The world is rapidly changing in the wake of digital disruption.

Accelerated adoption of new technologies combined with an increasing digitally enabled and connected society will have huge impact on organisations and the people who shape them, and ultimately make them a success.

If you look at the top 7 digital imperatives that are driving many transformational efforts in business today, it is clear to me that HR has a terrific opportunity and sits in a pivotal position to support rapid migration in skills, capability, productivity and collaboration – whilst also supporting critical organisational and cultural shifts to address company adaptation during the Industry 4.0 revolution.

And the opportunity is this:

To become an enabler of the new relationships that need to improve dramatically in order for companies to adapt, innovate, collaborate and engage.

 

HR’s mission

 

If HR’s mission is about anything, it should be about driving productivity into the business.

Eliminating risk to revenue streams, product stagnation and profit erosion.

Future proofing the business by selecting strong talent and keeping people engaged and motivated to improve output across the enterprise.

Working with leadership to shift optimise organisational design and bring on-board new ways of working.

Help architect a new culture that supports real-time customer centricity and strong alignment to their employee experience to embrace data analysis, direct and constant feedback and learning to love change as the ‘new normal’ in the fail fast, learn faster and adapt quickly world we all live in now.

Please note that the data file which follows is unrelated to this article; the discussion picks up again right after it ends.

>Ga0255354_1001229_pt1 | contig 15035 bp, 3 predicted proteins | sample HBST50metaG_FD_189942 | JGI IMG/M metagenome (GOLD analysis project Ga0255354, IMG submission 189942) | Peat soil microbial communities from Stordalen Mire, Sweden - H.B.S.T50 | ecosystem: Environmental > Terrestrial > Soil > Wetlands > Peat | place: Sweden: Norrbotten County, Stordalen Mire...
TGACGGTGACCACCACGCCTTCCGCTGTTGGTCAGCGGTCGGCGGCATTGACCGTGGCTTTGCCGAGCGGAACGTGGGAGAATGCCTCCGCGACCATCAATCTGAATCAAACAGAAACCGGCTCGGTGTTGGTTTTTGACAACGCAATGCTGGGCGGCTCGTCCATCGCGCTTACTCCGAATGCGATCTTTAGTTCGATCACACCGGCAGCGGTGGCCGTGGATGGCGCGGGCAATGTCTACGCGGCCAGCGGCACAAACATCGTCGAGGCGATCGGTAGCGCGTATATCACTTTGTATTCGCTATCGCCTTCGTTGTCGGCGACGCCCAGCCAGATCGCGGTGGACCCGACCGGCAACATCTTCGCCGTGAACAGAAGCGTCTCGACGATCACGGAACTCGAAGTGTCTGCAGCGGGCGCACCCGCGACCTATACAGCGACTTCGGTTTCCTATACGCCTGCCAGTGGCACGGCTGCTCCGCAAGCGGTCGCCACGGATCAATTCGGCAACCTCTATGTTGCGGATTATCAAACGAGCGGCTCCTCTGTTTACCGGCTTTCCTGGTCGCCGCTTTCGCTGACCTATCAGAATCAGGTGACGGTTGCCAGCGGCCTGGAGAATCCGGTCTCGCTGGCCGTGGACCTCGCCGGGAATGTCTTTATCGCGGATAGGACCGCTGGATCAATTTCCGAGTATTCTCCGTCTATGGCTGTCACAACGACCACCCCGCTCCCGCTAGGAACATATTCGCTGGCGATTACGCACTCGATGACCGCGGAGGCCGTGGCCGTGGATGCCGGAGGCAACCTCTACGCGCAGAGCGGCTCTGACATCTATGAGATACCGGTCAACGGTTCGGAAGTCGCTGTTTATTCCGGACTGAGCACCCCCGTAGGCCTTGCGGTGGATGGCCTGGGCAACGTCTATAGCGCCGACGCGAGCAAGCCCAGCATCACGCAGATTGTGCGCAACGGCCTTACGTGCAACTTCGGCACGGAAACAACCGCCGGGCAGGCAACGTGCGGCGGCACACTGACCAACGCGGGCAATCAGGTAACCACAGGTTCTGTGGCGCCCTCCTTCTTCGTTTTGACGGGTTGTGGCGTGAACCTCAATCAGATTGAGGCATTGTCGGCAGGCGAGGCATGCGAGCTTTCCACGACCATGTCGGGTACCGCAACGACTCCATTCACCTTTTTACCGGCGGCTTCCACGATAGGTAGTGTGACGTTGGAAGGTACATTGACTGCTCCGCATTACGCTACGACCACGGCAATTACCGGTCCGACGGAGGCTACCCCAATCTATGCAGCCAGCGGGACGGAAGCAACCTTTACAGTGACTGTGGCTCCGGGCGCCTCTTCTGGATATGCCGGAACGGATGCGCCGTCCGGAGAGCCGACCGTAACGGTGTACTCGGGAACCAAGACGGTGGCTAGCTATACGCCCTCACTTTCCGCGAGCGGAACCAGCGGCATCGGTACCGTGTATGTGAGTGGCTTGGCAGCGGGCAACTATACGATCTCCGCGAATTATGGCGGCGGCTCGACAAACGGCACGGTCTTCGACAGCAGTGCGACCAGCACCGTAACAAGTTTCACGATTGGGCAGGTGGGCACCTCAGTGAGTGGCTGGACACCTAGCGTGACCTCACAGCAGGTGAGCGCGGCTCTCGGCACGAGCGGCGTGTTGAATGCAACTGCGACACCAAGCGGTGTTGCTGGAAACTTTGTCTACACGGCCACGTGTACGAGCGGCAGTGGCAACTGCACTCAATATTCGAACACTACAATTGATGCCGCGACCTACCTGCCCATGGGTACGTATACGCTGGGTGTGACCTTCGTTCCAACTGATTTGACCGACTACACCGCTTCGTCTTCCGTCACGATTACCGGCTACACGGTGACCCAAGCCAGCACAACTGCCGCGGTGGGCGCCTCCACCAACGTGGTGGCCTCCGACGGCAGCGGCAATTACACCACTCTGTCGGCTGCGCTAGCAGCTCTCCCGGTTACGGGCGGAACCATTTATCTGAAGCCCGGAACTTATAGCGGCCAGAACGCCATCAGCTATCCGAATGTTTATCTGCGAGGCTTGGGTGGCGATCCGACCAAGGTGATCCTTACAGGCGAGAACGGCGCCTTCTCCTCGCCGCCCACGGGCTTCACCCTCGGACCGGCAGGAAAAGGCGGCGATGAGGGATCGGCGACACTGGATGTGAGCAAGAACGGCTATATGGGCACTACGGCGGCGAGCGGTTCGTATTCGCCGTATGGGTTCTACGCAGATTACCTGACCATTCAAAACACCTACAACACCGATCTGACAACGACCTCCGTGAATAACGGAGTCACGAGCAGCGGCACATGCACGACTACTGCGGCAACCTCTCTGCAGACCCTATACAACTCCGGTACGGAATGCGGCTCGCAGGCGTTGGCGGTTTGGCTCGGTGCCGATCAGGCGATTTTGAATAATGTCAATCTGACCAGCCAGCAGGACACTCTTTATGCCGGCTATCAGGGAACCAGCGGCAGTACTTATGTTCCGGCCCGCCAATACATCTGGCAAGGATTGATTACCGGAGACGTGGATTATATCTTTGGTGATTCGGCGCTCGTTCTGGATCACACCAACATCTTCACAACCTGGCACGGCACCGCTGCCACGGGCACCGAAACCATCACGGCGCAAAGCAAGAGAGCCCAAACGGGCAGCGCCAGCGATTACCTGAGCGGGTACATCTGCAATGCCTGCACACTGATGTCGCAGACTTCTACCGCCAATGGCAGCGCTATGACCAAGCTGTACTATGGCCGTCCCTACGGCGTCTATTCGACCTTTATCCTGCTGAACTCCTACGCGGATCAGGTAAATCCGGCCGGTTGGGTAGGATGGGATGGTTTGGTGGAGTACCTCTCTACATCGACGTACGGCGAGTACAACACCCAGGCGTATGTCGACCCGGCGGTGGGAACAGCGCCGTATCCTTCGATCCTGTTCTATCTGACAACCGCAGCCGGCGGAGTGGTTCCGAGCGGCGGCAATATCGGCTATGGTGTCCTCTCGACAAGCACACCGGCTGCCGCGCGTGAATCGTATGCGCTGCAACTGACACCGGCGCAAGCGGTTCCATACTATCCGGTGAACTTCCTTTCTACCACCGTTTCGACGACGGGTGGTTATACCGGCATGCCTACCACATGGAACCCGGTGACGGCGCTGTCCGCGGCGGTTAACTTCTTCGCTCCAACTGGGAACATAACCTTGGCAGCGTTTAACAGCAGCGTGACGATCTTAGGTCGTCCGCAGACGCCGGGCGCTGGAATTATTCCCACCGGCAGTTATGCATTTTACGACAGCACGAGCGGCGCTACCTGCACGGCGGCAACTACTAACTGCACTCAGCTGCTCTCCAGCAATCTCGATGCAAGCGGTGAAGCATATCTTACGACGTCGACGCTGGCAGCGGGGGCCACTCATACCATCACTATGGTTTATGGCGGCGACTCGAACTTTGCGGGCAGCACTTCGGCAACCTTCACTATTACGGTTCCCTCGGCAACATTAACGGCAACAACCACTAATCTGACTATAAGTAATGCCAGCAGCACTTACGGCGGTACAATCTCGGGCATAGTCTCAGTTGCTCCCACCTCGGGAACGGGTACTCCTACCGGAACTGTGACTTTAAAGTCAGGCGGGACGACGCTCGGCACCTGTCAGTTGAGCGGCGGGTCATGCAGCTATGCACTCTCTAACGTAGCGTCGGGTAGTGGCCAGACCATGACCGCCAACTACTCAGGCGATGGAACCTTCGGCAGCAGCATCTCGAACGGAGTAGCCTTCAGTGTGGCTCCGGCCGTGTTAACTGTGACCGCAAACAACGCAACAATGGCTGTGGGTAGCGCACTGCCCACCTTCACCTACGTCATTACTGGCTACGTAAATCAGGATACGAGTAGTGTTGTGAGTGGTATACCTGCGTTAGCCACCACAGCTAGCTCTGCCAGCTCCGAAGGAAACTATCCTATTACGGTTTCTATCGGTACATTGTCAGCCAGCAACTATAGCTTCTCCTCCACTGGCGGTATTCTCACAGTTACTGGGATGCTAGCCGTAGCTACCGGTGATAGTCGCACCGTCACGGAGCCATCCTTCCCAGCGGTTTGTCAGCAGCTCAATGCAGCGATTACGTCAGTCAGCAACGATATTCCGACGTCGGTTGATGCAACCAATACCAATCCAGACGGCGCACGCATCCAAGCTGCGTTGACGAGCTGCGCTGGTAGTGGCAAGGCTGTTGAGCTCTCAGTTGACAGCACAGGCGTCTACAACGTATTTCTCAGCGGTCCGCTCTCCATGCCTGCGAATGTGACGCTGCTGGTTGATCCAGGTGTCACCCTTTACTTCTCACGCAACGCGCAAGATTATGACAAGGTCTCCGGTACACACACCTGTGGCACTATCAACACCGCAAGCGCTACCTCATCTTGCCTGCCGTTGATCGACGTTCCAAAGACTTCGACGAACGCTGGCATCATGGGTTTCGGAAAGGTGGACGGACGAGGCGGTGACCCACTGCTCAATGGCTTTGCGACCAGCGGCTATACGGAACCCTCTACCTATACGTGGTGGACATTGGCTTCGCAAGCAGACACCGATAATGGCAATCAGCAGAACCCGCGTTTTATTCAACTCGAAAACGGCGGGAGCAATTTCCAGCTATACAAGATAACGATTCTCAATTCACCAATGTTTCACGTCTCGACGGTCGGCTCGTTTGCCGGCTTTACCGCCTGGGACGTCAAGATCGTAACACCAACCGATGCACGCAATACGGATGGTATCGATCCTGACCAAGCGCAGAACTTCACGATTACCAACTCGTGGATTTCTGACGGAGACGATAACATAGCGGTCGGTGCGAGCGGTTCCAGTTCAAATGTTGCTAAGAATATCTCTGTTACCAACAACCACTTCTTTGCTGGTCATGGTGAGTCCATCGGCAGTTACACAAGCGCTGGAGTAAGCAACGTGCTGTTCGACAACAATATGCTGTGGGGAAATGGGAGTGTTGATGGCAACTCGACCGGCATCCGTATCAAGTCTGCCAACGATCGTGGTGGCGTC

I believe that HR needs to become an internal management consultancy that knows the business inside out, what drives it, and what will propel its success, whilst mitigating risks that could undermine a positive velocity.

 

The top digital imperatives that HR should own and deliver:

 

  1. Maximise evolving technology – think omni-channel digital experience for employees

  2. Adopt your customers’ perspective – learn to love customer feedback, real-time

  3. Exploit your data – workforce analytics is the bridge to ultimate credibility, program architecture and course corrections at speed

  4. Innovate and iterate products & services – drive agile working, cross-functional teams, and provide an environment of trust and ‘sharing is a good thing’ approach

  5. Embrace new ways of working – mobile but connected, OKR and dashboard oriented, collaboration across silos and disciplines – everyone creates, everyone produces, everyone sells

  6. Build future talent – understand digital competence, new roles and build communities across all networks – social and professional – and create an employer brand that tells a story and delivers a mission with meaning

  7. Drive a digital mind-set – the world is connecting across every aspect of internet and cloud connectivity – understand open source, sharing and gig economies, and find ways to make exponential your company’s route to market

 

1. Maximise evolving technology

 

HR teams have suffered for years being the intuitive, analogue, psychological ‘black-art’ people.

This will change. You now have ‘science’ and data to indisputably drive what you may already have thought was true.